Valentine's Day:

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LukeJavan8
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Valentine's Day:

Postby LukeJavan8 » Sun Feb 14, 2010 1:53 pm

More from the History channel:
On February 14 around the year 278 A.D., Valentine, a holy priest in Rome in the days of Emperor Claudius II, was executed.

Under the rule of Claudius the Cruel, Rome was involved in many unpopular and bloody campaigns. The emperor had to maintain a strong army, but was having a difficult time getting soldiers to join his military leagues. Claudius believed that Roman men were unwilling to join the army because of their strong attachment to their wives and families.

To get rid of the problem, Claudius banned all marriages and engagements in Rome. Valentine, realizing the injustice of the decree, defied Claudius and continued to perform marriages for young lovers in secret.

When Valentine's actions were discovered, Claudius ordered that he be put to death. Valentine was arrested and dragged before the Prefect of Rome, who condemned him to be beaten to death with clubs and to have his head cut off. The sentence was carried out on February 14, on or about the year 270.

Legend also has it that while in jail, St. Valentine left a farewell note for the jailer's daughter, who had become his friend, and signed it "From Your Valentine."

For his great service, Valentine was named a saint after his death.

In truth, the exact origins and identity of St. Valentine are unclear. According to the Catholic Encyclopedia, "At least three different Saint Valentines, all of them martyrs, are mentioned in the early martyrologies under the date of 14 February." One was a priest in Rome, the second one was a bishop of Interamna (now Terni, Italy) and the third St. Valentine was a martyr in the Roman province of Africa.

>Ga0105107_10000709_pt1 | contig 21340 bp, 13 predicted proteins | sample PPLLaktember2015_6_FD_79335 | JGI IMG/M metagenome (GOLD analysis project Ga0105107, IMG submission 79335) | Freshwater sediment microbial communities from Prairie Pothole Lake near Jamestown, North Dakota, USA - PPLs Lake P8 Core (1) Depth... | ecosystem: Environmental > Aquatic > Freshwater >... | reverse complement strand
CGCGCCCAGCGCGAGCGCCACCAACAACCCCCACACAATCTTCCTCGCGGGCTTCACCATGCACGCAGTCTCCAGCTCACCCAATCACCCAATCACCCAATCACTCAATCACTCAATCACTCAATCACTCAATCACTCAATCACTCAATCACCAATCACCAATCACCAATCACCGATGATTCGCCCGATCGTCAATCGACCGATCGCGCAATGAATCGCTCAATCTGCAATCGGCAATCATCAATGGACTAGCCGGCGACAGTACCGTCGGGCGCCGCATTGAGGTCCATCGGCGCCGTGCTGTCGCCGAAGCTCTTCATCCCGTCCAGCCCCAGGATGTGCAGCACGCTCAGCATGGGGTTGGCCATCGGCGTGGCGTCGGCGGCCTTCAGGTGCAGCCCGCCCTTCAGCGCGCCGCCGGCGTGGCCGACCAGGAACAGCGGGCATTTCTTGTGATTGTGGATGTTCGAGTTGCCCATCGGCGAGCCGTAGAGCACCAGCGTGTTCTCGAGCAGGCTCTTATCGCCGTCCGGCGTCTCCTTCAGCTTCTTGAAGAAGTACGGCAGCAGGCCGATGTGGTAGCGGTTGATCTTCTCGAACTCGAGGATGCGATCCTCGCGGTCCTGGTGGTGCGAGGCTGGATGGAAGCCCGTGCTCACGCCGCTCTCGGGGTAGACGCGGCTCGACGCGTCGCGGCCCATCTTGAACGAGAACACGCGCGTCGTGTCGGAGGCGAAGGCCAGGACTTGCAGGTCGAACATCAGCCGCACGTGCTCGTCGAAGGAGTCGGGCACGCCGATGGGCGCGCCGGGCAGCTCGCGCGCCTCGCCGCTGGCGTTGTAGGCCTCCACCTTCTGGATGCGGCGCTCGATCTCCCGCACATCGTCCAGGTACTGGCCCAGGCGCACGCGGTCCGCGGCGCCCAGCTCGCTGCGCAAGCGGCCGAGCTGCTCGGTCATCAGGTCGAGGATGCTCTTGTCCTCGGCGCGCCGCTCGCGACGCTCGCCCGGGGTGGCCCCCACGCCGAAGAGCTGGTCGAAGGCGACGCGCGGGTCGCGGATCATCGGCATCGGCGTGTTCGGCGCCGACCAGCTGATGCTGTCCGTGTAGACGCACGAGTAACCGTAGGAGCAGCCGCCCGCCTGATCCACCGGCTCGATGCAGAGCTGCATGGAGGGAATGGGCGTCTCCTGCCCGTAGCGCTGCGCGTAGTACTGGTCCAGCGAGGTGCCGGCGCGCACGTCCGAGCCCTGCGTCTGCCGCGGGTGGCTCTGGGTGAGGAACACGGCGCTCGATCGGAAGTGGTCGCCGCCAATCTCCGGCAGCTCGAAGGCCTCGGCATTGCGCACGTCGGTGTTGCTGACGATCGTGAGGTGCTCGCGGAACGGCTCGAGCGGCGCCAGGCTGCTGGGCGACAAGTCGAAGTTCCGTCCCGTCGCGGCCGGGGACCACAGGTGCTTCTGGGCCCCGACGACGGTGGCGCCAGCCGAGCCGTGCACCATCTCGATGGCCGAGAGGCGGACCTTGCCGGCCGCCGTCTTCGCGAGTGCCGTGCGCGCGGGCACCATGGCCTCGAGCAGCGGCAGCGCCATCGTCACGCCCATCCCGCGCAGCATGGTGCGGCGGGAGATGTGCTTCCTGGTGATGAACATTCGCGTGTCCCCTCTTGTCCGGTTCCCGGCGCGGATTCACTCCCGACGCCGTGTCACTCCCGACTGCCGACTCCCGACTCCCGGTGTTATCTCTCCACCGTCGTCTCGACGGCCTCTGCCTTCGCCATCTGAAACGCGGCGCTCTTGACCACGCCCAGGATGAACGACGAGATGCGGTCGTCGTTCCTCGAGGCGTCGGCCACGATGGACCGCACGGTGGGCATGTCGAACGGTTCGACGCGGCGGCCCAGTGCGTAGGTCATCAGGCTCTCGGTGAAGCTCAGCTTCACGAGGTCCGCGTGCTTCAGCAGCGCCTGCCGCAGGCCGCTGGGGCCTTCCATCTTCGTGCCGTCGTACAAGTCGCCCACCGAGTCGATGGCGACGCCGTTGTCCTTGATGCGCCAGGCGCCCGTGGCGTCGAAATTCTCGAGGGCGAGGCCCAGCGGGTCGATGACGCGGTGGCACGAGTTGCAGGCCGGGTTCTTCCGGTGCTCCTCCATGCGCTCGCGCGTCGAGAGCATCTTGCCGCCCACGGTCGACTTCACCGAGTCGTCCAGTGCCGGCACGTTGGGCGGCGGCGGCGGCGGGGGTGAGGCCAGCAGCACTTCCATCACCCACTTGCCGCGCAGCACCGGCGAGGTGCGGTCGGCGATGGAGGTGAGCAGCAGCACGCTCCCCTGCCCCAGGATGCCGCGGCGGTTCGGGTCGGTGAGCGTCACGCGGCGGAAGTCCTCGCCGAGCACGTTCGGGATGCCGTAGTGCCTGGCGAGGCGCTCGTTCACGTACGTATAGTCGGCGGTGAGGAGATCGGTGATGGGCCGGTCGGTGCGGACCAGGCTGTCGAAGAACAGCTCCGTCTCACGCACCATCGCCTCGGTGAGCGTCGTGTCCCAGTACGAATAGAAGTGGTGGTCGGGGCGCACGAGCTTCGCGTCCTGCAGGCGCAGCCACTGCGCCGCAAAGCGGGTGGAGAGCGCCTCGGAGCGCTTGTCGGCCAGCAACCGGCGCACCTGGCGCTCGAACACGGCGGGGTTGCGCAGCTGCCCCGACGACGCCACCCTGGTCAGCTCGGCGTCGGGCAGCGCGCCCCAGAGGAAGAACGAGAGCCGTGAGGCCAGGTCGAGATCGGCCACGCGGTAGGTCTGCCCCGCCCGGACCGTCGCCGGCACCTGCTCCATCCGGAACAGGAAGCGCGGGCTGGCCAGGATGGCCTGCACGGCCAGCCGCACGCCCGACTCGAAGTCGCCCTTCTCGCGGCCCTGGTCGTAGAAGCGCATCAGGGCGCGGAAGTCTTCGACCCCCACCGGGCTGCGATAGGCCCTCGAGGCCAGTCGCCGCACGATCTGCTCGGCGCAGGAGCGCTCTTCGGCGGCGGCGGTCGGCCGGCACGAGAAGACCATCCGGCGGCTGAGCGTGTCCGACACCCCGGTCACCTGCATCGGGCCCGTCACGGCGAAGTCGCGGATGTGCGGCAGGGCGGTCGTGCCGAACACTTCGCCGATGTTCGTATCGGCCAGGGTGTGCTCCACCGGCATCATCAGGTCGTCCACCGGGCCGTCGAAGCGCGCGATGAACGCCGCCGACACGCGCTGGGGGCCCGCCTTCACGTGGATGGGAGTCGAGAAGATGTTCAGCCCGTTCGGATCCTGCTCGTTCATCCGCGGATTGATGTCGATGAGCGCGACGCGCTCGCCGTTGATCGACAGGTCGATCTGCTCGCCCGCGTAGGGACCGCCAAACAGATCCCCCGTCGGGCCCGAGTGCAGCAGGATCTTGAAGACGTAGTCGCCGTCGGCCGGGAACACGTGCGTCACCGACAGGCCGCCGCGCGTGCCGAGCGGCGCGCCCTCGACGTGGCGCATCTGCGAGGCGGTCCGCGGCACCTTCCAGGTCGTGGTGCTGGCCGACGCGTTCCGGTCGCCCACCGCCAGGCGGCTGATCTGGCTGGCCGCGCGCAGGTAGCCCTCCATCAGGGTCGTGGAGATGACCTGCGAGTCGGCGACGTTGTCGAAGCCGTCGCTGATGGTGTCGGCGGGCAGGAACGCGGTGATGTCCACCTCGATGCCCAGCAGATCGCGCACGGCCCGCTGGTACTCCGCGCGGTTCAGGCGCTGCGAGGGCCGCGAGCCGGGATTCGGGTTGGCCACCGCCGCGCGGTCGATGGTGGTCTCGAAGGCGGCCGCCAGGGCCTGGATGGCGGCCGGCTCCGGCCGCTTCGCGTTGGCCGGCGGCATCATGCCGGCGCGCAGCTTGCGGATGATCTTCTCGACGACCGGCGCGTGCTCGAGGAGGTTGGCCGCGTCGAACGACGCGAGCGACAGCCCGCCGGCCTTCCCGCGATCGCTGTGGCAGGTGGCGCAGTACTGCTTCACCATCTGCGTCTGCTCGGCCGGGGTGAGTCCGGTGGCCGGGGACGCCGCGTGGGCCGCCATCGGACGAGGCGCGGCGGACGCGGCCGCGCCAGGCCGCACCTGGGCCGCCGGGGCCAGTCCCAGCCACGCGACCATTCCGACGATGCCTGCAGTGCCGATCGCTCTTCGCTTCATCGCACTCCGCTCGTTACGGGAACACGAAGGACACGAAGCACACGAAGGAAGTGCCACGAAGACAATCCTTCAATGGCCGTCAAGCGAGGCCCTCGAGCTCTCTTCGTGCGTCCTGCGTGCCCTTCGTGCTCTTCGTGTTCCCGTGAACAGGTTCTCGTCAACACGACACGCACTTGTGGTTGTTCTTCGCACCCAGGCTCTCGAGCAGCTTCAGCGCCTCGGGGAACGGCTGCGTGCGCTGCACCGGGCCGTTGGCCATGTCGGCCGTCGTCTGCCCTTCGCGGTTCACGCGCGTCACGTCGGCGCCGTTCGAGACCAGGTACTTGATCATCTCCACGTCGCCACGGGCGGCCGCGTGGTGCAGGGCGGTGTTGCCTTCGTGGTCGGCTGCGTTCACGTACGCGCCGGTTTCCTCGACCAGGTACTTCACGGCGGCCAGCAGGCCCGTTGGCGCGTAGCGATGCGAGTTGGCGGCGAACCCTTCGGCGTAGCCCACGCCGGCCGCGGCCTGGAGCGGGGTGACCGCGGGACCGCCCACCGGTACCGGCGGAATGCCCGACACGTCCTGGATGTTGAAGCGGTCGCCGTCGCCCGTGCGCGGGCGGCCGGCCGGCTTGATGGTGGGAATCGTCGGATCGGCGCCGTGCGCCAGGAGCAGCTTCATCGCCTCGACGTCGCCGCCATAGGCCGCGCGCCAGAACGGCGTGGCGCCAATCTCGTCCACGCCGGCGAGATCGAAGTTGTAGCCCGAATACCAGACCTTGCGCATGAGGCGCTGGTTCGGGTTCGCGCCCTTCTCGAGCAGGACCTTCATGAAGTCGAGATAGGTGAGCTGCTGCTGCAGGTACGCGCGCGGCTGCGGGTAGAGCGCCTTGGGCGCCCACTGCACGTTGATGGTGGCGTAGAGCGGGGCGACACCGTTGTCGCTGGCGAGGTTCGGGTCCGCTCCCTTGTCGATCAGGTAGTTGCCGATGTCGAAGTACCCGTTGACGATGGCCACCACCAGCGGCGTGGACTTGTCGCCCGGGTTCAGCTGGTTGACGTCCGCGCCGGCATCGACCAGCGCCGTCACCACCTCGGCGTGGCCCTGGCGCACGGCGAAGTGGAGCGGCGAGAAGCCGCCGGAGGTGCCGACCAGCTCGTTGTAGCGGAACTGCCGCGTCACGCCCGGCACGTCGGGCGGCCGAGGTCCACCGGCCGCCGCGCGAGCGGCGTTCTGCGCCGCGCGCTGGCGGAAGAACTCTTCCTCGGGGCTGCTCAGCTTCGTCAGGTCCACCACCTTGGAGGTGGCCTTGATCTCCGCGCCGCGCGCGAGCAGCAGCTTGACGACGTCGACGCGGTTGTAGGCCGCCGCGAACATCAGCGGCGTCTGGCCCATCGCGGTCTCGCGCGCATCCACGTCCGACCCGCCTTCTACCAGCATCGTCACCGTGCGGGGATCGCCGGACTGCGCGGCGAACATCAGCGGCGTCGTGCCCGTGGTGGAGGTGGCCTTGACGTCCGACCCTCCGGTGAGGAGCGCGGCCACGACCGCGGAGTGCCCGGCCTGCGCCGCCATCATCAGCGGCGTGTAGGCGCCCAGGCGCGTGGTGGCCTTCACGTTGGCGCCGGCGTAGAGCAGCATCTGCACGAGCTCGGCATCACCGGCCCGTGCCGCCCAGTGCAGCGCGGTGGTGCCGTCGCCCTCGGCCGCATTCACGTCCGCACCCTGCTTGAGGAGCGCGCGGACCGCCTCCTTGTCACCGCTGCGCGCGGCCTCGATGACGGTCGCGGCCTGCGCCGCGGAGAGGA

Legends vary on how the martyr's name became connected with romance. The date of his death may have become mingled with the Feast of Lupercalia, a pagan festival of love. On these occasions, the names of young women were placed in a box, from which they were drawn by the men as chance directed. In 496 AD, Pope Gelasius decided to put an end to the Feast of Lupercalia, and he declared that February 14 be celebrated as St Valentine's Day.

Gradually, February 14 became a date for exchanging love messages, poems and simple gifts such as flowers.
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sluggo
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Postby sluggo » Sun Feb 14, 2010 4:07 pm

Much better.

More on this in Lupercalia

Incidentally, this forum isn't for GoodWord Suggestions, but for discussions of the GW of the Day, where Doc usually posts the original. But somehow, today's Valentine entry was not posted this year.

So here's the older post, with attendant commentary for those interested in the Good Doctor's description.
Last edited by sluggo on Sun Feb 14, 2010 4:14 pm, edited 1 time in total.
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LukeJavan8
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Postby LukeJavan8 » Sun Feb 14, 2010 4:13 pm

I suppose one could say I am learning your ways.
Or one could say we just need to agree to disagree.
But conversation is important, chatty, facebook or whatever.

This Lupercalia is much like today's "Wife-swap" whether
they be reality shows or real life things. One would
assume this activity has been around for centuries, somewhat related to the "world's oldest profession", and
this day gave it license.
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sluggo
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Postby sluggo » Sun Feb 14, 2010 4:28 pm

No, Lupercalia involved neither spouses nor prostitutional transactions. It was simply a social event with romantical connotations that were in their time more ...fundamental (direct) than they are today. More a fertility rite, and also tying in a sort of game of chance.
Last edited by sluggo on Sun Feb 14, 2010 4:43 pm, edited 1 time in total.
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LukeJavan8
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Postby LukeJavan8 » Sun Feb 14, 2010 4:43 pm

I guess the "sexual licence" gave me pause. I wonder
how they restrained themselves in their games.
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sluggo
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Postby sluggo » Sun Feb 14, 2010 4:44 pm

LukeJavan8 wrote:I guess the "sexual licence" gave me pause. I wonder
how they restrained themselves in their games.
They didn't.
That's the whole point! :shock:
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